Sculptor Robbie Barber's shabby structures are drawn from the agricultural landscape of his North Carolina childhood

At first glance, Robbie Barber's hand-crafted sculpture seems related to Winter's corporate collectibles. Barber's tiny houses are detail-oriented, with ship-lap siding and careful

Red Rider, wood, paint, found objects, 2003.
patinas; like Winter, he focuses on imperfect, sagging structures no longer on speaking terms with right angles. But there is a critical difference between the two men: Barber's nostalgia is a rich, funny/sad emotion that doesn't lend itself to commercialization. His shabby structures are drawn not from storybooks but from the agricultural landscape of his North Carolina childhood. While Barber is seduced by the allure of decay, he doesn't ignore the contradictions inherent in fetishizing the past.

One way Barber complicates his work is by placing realistic models of buildings in surreal combinations: A red-roofed tobacco barn is perched atop a rusting stepstool/high chair like a toddler waiting to be fed. A sagging, scarred house rests uneasily on a seatless wheelchair like an old man waiting around to die. In this way, the obvious, reproducible effects of passing time are transformed into human metaphors, which in turn invite the viewer to generalize them further - into portraits not just of people or homes but of a rural way of life that has died.

The sculptor talks about "hidden beauty" in his subjects, of the "subtle nobility in these castles of the mundane." But it's important to note that he isn't interested in how they looked

Through May 11
The Center for Spirituality & the Arts
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when people occupied them. Barber's trailer-homes were sterile, impersonal pieces of tin when they were purchased; the one-room shacks were utilitarian and plain. They are made appealing by neglect, as we see in photos of broken, vine-covered windows and tractors losing their wheels. (Barber's use of the Polaroid transfer technique, which takes an instant-developing photographic marvel and makes it instantly appear decades old, is telling.)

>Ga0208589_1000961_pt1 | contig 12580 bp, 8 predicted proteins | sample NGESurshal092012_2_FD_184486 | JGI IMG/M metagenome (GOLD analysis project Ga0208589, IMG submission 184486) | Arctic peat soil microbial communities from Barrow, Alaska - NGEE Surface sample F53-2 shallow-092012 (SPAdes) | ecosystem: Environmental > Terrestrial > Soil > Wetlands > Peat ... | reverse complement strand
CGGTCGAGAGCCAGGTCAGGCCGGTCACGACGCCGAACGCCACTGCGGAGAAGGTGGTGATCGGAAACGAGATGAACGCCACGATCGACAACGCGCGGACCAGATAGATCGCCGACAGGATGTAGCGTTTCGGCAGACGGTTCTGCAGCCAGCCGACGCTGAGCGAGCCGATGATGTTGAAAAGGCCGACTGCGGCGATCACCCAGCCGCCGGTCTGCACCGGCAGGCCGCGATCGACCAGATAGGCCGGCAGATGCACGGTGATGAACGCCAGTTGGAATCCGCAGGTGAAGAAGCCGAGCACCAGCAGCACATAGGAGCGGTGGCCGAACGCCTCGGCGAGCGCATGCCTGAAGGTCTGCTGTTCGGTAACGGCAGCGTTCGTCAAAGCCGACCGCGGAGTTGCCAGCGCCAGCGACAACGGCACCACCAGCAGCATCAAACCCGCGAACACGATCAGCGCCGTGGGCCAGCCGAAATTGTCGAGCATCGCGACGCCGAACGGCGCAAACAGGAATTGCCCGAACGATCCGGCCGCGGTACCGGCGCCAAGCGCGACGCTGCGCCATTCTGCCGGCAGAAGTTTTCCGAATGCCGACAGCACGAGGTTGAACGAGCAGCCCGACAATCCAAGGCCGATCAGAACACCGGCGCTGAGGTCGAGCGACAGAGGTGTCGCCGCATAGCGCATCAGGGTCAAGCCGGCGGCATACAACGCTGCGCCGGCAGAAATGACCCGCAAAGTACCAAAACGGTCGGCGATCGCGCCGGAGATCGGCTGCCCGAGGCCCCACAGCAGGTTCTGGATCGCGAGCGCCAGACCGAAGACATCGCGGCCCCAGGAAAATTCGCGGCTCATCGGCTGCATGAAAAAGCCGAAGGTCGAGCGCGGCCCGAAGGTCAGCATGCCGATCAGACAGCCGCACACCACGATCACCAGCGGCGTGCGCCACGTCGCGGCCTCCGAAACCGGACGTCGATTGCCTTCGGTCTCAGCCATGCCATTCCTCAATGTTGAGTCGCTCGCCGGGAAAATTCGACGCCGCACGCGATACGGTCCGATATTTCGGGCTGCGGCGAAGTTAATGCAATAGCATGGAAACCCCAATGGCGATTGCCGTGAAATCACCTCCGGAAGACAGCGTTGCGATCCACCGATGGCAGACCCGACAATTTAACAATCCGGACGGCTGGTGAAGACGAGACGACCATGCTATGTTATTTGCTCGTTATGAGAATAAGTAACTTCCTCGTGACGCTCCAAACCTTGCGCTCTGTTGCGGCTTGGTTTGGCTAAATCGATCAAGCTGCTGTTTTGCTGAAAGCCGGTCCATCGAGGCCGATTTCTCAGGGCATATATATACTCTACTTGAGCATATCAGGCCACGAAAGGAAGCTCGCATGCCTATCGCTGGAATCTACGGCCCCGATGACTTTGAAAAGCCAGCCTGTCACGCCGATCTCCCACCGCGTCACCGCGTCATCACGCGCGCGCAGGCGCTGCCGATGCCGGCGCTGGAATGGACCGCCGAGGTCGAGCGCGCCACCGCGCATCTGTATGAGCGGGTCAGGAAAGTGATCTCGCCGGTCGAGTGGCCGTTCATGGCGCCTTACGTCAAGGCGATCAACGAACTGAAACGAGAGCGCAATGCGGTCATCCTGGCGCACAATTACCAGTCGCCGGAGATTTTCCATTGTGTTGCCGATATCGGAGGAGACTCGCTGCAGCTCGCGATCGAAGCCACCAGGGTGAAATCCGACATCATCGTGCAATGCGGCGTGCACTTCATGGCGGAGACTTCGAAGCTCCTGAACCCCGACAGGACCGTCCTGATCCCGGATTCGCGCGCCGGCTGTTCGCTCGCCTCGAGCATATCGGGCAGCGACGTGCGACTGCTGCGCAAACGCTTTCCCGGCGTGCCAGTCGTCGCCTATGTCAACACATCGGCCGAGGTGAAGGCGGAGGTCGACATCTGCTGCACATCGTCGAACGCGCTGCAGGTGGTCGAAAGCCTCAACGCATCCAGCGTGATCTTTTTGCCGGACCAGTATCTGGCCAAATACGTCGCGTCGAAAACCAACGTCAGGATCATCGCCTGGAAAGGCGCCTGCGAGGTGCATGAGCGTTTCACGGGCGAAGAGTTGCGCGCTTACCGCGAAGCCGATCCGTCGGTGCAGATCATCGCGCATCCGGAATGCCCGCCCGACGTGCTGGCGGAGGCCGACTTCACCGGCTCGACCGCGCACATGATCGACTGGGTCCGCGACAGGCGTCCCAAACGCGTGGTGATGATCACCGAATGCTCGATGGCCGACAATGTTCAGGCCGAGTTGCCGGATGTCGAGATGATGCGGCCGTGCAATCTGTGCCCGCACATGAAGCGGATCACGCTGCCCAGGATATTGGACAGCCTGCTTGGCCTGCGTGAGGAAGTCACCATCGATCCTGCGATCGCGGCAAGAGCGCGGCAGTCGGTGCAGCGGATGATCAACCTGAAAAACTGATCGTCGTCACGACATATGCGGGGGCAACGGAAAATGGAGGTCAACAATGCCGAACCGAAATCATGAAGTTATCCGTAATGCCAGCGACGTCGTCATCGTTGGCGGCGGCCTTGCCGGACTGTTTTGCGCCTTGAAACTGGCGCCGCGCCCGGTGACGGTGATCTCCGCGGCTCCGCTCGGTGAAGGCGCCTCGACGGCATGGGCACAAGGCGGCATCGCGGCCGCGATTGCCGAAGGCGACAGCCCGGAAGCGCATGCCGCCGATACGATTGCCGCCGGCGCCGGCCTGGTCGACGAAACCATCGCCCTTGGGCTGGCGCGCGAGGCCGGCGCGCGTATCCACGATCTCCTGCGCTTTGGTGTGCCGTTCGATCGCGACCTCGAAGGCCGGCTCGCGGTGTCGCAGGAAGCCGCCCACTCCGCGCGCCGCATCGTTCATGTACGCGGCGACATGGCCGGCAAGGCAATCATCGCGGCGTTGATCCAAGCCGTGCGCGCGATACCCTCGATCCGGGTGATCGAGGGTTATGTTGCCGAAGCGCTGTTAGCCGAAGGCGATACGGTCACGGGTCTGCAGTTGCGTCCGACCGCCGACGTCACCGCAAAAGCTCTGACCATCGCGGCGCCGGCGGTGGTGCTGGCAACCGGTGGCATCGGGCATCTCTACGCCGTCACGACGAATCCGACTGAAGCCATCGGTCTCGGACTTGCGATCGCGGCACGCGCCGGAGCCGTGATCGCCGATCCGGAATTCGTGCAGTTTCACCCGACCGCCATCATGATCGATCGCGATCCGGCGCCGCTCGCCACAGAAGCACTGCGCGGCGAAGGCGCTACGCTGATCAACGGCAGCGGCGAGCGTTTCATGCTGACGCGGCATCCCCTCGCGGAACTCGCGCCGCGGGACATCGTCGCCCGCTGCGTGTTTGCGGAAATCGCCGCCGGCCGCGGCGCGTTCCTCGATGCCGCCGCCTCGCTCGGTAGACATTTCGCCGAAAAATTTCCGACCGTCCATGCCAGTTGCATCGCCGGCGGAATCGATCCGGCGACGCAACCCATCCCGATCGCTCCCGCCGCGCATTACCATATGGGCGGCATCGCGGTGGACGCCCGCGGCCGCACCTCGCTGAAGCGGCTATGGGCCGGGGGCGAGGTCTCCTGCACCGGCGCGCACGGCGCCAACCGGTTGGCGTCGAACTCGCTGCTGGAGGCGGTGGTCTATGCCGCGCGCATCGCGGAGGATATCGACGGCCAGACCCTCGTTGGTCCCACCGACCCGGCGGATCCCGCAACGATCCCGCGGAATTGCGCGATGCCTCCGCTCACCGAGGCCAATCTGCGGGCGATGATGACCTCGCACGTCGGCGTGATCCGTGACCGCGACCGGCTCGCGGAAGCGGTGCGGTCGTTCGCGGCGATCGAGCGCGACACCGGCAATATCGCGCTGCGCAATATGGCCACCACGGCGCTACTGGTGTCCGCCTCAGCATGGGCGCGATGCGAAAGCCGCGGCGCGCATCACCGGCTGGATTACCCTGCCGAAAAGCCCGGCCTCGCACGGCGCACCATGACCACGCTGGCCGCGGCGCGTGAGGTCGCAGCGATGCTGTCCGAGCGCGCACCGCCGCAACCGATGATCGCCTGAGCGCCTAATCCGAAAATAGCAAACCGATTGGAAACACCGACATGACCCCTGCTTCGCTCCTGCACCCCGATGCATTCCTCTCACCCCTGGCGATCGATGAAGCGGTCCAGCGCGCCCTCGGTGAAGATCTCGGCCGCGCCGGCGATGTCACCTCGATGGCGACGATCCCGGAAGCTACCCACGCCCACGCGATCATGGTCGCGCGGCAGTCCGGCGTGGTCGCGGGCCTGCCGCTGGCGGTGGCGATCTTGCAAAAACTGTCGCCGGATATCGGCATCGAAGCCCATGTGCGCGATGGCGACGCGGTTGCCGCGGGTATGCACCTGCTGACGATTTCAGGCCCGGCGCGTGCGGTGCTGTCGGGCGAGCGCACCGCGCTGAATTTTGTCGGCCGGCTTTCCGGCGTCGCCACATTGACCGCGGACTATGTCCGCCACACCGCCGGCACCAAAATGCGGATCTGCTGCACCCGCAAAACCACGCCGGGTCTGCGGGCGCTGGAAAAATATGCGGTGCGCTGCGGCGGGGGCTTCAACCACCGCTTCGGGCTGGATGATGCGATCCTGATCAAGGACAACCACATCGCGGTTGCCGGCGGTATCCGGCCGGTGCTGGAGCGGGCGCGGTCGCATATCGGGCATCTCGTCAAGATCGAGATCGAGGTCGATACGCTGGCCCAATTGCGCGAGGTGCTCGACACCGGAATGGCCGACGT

Barber's pieces draw a more ambiguous charm from the haphazard way many rural folk use their dwellings. A series of trailer homes, for instance, are fitted with bizarre ornaments (bowling trophies, toy trucks) that would never be seen in real life but remind us of the way people modify pre-fabricated homes to reflect their own needs and personalities; the iconic models capture the feel of a living trailer park without resorting to the depiction of actual humans. Similarly, a large camper-bed pickup takes another Southern tendency - gun culture, as embodied by once-ubiquitous rifle racks in truck windows - and makes it hilariously literal: The vehicle's hood has a machine gun mounted on it, its rear wheels are replaced by tank treads, and the roof boasts an enormous cannon.

That's not a modification you're likely to see in one of David Winter's tastefully aging cottages. And that, nothing against Winter and his admirers, is one of the differences between neatly executed works of nostalgia and the messy, mine-strewn landscape of art that means something. •

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